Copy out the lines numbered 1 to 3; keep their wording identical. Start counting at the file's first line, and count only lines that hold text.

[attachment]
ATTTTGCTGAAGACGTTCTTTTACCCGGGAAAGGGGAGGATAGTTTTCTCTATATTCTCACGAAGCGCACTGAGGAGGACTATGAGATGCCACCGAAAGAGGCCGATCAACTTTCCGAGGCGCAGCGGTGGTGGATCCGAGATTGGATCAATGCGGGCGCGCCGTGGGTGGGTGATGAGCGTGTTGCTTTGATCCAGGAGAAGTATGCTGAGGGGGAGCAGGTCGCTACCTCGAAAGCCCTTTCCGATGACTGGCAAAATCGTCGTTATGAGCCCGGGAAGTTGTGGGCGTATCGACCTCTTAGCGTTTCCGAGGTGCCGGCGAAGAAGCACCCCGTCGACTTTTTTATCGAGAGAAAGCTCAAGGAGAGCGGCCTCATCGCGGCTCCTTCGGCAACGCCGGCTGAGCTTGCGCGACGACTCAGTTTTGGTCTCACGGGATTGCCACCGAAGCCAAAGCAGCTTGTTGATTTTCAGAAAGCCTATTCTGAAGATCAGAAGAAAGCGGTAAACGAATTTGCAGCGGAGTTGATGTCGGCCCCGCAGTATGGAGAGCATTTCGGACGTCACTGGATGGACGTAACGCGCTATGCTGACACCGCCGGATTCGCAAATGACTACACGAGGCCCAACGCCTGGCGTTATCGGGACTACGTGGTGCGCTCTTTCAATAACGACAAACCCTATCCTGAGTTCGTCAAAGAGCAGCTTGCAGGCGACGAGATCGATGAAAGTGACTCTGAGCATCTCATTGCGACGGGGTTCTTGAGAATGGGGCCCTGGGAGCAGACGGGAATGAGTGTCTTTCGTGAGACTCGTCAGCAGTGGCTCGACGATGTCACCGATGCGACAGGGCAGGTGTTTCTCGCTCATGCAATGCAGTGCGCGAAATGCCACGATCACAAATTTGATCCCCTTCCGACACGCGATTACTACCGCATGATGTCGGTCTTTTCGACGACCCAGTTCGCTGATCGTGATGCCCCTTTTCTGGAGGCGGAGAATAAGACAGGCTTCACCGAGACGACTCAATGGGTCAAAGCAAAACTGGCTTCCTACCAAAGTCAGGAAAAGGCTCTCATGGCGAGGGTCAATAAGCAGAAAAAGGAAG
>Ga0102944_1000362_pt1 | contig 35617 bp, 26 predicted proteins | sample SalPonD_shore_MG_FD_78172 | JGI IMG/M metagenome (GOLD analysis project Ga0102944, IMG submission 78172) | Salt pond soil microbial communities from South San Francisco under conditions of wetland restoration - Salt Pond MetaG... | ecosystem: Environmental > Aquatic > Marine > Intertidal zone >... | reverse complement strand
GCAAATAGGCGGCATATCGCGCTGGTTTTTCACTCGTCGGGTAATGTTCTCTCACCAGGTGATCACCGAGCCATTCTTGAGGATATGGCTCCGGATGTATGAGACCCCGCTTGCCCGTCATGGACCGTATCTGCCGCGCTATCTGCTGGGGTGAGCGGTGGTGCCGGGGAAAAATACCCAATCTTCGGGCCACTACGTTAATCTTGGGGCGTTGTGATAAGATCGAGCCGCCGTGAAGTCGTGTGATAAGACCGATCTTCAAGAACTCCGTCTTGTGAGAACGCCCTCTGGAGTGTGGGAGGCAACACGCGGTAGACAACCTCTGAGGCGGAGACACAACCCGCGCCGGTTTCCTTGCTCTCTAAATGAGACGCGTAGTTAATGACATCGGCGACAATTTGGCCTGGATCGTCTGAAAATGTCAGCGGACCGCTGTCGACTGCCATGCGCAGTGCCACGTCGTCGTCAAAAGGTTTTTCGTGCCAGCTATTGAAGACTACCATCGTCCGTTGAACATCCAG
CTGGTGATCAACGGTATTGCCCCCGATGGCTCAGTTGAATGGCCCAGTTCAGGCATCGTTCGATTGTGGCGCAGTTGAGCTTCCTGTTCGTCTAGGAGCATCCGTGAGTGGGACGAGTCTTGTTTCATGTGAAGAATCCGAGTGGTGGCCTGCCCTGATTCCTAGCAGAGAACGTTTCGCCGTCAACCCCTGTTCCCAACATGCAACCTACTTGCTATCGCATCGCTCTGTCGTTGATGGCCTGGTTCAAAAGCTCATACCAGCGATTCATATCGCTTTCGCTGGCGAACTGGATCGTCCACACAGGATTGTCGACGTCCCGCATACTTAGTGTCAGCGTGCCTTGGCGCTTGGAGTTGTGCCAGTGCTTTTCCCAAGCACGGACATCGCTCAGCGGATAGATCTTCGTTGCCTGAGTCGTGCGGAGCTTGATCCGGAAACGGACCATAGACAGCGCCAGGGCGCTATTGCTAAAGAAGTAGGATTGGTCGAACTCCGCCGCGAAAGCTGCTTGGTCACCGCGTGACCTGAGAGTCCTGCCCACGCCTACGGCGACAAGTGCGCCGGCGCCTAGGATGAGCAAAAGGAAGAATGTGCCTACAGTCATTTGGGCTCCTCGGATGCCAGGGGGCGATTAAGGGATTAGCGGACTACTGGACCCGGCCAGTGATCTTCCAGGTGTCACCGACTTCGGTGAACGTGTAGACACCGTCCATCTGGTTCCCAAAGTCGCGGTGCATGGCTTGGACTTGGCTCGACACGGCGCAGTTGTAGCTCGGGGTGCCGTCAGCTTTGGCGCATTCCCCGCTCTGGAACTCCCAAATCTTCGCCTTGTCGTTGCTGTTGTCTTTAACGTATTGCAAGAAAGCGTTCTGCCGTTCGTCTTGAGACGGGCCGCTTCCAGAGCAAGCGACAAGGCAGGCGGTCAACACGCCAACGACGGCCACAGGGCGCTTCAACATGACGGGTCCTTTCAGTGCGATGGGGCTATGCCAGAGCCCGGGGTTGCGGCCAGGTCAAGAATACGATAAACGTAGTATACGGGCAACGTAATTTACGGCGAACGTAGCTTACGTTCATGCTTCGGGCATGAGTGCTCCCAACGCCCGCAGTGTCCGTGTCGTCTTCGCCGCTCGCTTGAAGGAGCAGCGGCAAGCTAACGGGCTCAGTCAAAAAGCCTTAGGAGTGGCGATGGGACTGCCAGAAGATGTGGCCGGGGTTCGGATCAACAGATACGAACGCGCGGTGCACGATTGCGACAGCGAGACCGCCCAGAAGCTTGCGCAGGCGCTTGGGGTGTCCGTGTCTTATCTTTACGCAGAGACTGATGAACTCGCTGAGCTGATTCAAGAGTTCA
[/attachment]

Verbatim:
ATTTTGCTGAAGACGTTCTTTTACCCGGGAAAGGGGAGGATAGTTTTCTCTATATTCTCACGAAGCGCACTGAGGAGGACTATGAGATGCCACCGAAAGAGGCCGATCAACTTTCCGAGGCGCAGCGGTGGTGGATCCGAGATTGGATCAATGCGGGCGCGCCGTGGGTGGGTGATGAGCGTGTTGCTTTGATCCAGGAGAAGTATGCTGAGGGGGAGCAGGTCGCTACCTCGAAAGCCCTTTCCGATGACTGGCAAAATCGTCGTTATGAGCCCGGGAAGTTGTGGGCGTATCGACCTCTTAGCGTTTCCGAGGTGCCGGCGAAGAAGCACCCCGTCGACTTTTTTATCGAGAGAAAGCTCAAGGAGAGCGGCCTCATCGCGGCTCCTTCGGCAACGCCGGCTGAGCTTGCGCGACGACTCAGTTTTGGTCTCACGGGATTGCCACCGAAGCCAAAGCAGCTTGTTGATTTTCAGAAAGCCTATTCTGAAGATCAGAAGAAAGCGGTAAACGAATTTGCAGCGGAGTTGATGTCGGCCCCGCAGTATGGAGAGCATTTCGGACGTCACTGGATGGACGTAACGCGCTATGCTGACACCGCCGGATTCGCAAATGACTACACGAGGCCCAACGCCTGGCGTTATCGGGACTACGTGGTGCGCTCTTTCAATAACGACAAACCCTATCCTGAGTTCGTCAAAGAGCAGCTTGCAGGCGACGAGATCGATGAAAGTGACTCTGAGCATCTCATTGCGACGGGGTTCTTGAGAATGGGGCCCTGGGAGCAGACGGGAATGAGTGTCTTTCGTGAGACTCGTCAGCAGTGGCTCGACGATGTCACCGATGCGACAGGGCAGGTGTTTCTCGCTCATGCAATGCAGTGCGCGAAATGCCACGATCACAAATTTGATCCCCTTCCGACACGCGATTACTACCGCATGATGTCGGTCTTTTCGACGACCCAGTTCGCTGATCGTGATGCCCCTTTTCTGGAGGCGGAGAATAAGACAGGCTTCACCGAGACGACTCAATGGGTCAAAGCAAAACTGGCTTCCTACCAAAGTCAGGAAAAGGCTCTCATGGCGAGGGTCAATAAGCAGAAAAAGGAAG
>Ga0102944_1000362_pt1 | contig 35617 bp, 26 predicted proteins | sample SalPonD_shore_MG_FD_78172 | JGI IMG/M metagenome (GOLD analysis project Ga0102944, IMG submission 78172) | Salt pond soil microbial communities from South San Francisco under conditions of wetland restoration - Salt Pond MetaG... | ecosystem: Environmental > Aquatic > Marine > Intertidal zone >... | reverse complement strand
GCAAATAGGCGGCATATCGCGCTGGTTTTTCACTCGTCGGGTAATGTTCTCTCACCAGGTGATCACCGAGCCATTCTTGAGGATATGGCTCCGGATGTATGAGACCCCGCTTGCCCGTCATGGACCGTATCTGCCGCGCTATCTGCTGGGGTGAGCGGTGGTGCCGGGGAAAAATACCCAATCTTCGGGCCACTACGTTAATCTTGGGGCGTTGTGATAAGATCGAGCCGCCGTGAAGTCGTGTGATAAGACCGATCTTCAAGAACTCCGTCTTGTGAGAACGCCCTCTGGAGTGTGGGAGGCAACACGCGGTAGACAACCTCTGAGGCGGAGACACAACCCGCGCCGGTTTCCTTGCTCTCTAAATGAGACGCGTAGTTAATGACATCGGCGACAATTTGGCCTGGATCGTCTGAAAATGTCAGCGGACCGCTGTCGACTGCCATGCGCAGTGCCACGTCGTCGTCAAAAGGTTTTTCGTGCCAGCTATTGAAGACTACCATCGTCCGTTGAACATCCAG